After the publication deadline for the September issue, I had a chance to speak with Malcolm Booth, the director of sales and marketing at the R&A (and my cycling mate during three stage routes of the Giro d’Italia in 2016) about the efforts to have the world use the desired name for the golf major held in the United Kingdom. He acknowledged the increased efforts by the R&A to bring all parts of the world on board with the title “The Open Championship” or simply “The Open,” as opposed to “The British Open,” but he was careful not to overstate the position of the R&A. “We don’t feel too strongly about it,” said Booth. “But in an increasingly globalized and digitalized world, it is important to have consistency across the board, and we would prefer to eliminate any confusion.”
Booth also pointed out that calling the tournament “The Open” is also a nod to the heritage of the event. It really was the beginning of open competition in any sport. “That heritage, the connection to the origins of the sport, and the fact that The Open became the blueprint for so many other competitions in sport make us confident in calling it ‘The Open.’” Plus, he noted, “it’s not like we beat everyone to the punch by six months.” The Open Championship predates the U.S. Open (the second oldest of golf’s majors) by 35 years.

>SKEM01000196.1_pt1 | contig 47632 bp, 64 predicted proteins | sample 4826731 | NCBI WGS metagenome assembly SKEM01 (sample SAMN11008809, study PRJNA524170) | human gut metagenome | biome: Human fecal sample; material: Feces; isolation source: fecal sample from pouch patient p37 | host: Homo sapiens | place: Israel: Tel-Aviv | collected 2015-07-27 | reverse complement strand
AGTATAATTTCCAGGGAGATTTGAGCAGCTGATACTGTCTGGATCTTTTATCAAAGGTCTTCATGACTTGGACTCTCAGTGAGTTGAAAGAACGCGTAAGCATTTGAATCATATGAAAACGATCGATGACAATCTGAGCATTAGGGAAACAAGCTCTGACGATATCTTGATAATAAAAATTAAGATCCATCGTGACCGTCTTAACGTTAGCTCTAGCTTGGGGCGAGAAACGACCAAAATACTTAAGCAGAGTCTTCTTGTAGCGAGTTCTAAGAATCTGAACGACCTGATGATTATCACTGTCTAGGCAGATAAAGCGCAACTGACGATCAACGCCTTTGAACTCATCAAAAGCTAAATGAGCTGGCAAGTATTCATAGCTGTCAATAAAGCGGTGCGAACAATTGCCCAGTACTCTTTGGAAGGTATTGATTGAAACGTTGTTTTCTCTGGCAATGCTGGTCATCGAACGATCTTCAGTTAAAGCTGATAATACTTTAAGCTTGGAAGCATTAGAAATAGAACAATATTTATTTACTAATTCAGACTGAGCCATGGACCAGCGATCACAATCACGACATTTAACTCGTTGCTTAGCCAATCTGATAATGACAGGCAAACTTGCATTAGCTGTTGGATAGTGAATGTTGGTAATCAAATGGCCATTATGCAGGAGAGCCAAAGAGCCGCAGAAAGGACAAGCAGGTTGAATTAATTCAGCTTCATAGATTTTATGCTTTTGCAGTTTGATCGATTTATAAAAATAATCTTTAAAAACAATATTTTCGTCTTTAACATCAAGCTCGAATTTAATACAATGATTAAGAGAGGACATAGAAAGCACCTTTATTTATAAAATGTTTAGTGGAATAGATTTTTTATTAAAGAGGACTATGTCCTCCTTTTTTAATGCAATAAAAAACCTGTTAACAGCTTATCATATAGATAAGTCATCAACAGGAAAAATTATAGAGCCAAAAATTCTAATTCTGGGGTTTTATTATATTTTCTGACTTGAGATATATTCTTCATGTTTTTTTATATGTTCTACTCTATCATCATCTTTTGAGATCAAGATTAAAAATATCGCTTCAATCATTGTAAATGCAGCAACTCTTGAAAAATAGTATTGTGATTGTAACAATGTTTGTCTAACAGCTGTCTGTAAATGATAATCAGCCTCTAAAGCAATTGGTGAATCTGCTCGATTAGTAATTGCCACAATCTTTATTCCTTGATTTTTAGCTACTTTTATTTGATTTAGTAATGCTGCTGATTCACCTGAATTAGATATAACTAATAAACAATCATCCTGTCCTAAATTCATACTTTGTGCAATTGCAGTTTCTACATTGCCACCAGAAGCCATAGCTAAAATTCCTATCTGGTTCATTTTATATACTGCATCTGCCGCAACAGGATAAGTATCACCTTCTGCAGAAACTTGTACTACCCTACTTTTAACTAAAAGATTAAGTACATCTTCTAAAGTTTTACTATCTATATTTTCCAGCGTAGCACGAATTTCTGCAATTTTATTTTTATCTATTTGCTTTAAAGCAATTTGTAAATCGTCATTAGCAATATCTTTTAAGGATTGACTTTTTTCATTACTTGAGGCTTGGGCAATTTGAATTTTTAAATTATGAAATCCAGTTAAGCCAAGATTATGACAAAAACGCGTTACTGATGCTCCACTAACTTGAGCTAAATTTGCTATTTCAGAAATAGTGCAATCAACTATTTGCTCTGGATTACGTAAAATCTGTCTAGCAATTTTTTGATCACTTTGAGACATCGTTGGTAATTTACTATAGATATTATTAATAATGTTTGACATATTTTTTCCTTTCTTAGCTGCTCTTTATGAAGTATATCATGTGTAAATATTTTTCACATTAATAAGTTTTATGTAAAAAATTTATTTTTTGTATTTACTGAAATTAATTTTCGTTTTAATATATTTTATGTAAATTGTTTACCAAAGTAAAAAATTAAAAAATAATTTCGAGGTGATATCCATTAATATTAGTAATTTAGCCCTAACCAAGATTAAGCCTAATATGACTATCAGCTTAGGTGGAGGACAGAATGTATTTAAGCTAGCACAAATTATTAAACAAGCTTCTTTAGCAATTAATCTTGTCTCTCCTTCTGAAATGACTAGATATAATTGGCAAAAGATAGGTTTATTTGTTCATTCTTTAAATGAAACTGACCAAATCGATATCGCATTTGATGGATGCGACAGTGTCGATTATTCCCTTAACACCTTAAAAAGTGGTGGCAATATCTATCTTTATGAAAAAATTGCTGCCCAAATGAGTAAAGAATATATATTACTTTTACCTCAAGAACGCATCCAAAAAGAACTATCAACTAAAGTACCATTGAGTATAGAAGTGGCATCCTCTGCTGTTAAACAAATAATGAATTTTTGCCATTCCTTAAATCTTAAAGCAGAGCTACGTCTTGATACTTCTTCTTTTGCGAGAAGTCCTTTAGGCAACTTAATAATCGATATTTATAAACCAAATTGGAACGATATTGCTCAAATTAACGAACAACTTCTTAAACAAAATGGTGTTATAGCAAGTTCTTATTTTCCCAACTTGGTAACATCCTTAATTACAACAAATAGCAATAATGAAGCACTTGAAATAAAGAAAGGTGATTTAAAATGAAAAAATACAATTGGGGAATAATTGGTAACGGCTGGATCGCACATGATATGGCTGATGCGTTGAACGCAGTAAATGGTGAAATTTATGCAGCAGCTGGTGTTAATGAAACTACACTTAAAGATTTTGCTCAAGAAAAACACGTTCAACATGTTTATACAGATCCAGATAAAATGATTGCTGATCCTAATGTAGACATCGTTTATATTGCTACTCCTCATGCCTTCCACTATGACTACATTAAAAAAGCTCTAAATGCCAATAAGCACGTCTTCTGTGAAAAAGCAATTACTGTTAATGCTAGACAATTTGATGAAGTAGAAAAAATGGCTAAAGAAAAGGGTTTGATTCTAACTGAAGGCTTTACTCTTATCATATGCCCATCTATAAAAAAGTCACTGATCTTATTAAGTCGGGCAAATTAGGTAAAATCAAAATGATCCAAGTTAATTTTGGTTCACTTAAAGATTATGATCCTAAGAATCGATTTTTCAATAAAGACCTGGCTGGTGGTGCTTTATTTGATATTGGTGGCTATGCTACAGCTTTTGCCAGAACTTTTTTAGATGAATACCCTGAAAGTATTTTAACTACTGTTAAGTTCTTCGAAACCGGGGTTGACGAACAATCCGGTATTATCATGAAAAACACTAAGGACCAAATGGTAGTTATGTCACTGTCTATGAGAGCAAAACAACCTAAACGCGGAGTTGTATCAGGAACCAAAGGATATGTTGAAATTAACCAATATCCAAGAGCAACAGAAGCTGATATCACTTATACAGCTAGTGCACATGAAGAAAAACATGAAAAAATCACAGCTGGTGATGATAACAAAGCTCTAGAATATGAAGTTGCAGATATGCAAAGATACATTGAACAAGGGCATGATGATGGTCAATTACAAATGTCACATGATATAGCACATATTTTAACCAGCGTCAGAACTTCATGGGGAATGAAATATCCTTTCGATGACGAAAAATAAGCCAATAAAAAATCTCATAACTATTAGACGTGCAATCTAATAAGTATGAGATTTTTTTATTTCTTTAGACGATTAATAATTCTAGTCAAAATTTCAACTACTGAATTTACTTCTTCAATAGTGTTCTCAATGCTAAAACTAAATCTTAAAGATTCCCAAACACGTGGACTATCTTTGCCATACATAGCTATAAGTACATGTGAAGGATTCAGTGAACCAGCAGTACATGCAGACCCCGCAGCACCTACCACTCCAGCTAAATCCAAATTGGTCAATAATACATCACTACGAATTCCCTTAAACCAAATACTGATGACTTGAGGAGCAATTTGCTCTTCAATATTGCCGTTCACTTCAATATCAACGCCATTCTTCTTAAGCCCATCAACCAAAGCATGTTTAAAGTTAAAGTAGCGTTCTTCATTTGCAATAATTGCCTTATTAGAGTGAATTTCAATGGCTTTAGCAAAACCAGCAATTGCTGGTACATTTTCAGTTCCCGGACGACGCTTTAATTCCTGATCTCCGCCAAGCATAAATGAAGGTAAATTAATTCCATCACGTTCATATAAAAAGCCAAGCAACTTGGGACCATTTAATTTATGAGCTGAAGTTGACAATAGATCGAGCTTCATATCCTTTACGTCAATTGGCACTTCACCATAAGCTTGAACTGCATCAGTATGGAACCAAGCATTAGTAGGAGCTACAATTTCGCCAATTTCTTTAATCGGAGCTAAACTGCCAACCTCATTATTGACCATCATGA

My final word on this? It wasn’t that hard for us to move from “Peking” to “Beijing” in order to call the capital of China by its real name, rather than the name early foreign travelers thought they heard. The adjustment from “The British Open” to “The Open” should be well within our capabilities.
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